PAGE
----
A-believerism or A-deism?
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19-02-2013, 08:11 PM
RE: A-believerism or A-deism?
(19-02-2013 09:44 AM)TheBeardedDude Wrote:  http://www.thethinkingatheist.com/forum/...t-is-faith

I can't stand faith. It is a useless and outdated concept that the world would be better off without.

Having said that, I do not care what the individual beliefs of any person are. As long as they leave me out of it and do not ask for their beliefs to be given precedent over anyone else's or that any laws/rules/regulations be specially adapted so as to accommodate their beliefs.

I can no more refute the claim deists make than most other religious zealots. But it too is irrelevant. The Deist has the burden of proof and until such time as they demonstrate it, they are a slightly more rational version of a theist.
HAHA! You and I have very different definitions for faith.

Psychologically, we can't think without faith: faith in our thinking, our perceptions, the things we heard and the people we heard them from. I suppose we could call it "trust" but the prevailing notion of trust is way too passive to capture the assertiveness and affirmation involved in deciding that something is worth acting on.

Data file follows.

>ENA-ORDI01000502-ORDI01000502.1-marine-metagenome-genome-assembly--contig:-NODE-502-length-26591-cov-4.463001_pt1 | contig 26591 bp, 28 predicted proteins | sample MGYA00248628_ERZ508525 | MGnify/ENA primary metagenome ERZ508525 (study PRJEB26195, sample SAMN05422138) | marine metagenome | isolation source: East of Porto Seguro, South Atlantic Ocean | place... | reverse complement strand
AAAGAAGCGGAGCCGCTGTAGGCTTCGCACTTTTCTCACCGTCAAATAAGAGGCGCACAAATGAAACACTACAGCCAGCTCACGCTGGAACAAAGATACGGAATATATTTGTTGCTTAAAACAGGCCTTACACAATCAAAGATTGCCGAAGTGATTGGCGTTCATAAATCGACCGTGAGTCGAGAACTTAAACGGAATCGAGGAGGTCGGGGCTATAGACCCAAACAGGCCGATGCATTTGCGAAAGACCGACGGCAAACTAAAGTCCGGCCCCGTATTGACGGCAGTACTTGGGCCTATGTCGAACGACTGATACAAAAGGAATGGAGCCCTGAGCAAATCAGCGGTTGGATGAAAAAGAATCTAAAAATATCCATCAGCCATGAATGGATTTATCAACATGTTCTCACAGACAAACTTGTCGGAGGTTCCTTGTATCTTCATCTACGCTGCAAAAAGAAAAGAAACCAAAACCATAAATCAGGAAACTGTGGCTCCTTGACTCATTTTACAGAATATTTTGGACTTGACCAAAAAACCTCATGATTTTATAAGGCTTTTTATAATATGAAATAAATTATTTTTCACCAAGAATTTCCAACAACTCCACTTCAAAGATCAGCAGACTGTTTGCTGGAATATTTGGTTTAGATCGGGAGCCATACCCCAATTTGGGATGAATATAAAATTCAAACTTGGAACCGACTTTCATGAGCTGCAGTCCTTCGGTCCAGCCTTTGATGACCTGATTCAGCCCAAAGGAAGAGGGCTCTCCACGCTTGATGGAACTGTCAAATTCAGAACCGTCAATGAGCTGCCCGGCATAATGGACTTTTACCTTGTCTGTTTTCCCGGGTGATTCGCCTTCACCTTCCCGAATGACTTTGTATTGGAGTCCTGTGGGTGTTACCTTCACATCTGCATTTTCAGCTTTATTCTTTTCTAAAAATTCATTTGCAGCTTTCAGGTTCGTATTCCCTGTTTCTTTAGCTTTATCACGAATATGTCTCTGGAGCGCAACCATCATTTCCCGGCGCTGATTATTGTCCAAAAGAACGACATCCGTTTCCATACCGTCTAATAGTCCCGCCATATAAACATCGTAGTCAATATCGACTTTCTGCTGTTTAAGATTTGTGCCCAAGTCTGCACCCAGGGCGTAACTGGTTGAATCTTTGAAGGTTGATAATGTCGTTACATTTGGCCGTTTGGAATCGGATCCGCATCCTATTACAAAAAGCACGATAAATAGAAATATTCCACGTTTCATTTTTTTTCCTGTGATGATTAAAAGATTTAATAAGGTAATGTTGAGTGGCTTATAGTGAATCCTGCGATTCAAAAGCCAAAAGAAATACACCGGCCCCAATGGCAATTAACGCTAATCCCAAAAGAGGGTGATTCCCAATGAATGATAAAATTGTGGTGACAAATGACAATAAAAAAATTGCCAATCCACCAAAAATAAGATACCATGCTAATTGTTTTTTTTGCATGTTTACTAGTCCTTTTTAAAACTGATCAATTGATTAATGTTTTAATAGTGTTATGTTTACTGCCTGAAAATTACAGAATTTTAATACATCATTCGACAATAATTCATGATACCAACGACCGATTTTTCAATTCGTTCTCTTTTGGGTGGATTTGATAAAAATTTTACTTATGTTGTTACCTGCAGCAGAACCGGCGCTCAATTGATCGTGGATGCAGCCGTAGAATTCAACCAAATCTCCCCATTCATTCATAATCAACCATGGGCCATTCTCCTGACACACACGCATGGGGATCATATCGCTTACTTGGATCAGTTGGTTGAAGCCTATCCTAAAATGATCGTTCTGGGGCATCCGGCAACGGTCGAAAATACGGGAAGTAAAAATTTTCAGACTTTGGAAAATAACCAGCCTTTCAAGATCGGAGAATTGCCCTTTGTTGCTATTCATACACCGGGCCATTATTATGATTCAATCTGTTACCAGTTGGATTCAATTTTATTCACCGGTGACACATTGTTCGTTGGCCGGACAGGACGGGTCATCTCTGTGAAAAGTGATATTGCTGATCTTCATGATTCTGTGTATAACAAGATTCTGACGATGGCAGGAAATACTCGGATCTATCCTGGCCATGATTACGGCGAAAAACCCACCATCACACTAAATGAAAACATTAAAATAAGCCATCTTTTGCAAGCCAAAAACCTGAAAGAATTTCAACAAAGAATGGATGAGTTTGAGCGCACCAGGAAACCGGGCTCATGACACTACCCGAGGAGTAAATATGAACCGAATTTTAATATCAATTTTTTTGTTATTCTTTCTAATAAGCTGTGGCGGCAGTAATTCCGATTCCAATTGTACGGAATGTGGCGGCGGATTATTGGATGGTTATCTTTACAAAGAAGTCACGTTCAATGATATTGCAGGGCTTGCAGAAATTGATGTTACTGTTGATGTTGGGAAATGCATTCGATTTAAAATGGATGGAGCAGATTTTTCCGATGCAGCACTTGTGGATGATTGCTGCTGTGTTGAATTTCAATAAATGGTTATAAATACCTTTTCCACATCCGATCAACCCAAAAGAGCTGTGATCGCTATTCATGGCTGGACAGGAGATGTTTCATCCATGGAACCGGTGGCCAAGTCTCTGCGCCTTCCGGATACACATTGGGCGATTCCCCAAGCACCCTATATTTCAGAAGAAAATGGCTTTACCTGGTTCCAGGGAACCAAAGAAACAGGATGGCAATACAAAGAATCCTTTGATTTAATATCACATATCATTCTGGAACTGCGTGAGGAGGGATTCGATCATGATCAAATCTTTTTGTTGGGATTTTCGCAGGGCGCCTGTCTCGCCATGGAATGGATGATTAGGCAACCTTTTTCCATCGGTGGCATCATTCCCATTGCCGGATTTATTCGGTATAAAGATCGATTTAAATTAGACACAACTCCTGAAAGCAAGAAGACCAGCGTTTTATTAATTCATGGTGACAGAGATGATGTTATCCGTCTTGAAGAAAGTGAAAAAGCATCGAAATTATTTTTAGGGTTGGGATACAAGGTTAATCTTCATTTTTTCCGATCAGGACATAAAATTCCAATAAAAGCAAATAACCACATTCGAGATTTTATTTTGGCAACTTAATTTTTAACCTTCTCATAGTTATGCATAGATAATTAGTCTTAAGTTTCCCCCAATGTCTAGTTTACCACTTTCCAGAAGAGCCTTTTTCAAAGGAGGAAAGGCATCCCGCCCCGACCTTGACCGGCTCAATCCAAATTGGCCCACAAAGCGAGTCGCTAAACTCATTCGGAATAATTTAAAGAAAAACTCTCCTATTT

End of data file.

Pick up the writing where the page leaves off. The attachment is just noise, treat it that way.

Every time we decide and act, we're exercising faith in bunch of things at a bunch of levels. Just think about driving your car. Do you check all four tires, the oil, and the brakes every time before you take off? No. You act in faith that they are all in working order. Sometimes that faith is proven wrong; most times it works just fine.

You do all that--and a thousand other things every day--without specific evidence. That's faith. Especially when it comes to personal interaction, especially intimate interaction. What are you going to say when she tells you, "I love you!" Where's your evidence? LOL! Big Grin
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19-02-2013, 08:27 PM
RE: A-believerism or A-deism?
(19-02-2013 11:11 AM)Misanthropik Wrote:  
(19-02-2013 01:45 AM)millardjmelnyk Wrote:  So you're saying that, for example, you have no problem with "faith" per se, just with the irrational extremes some people take it to?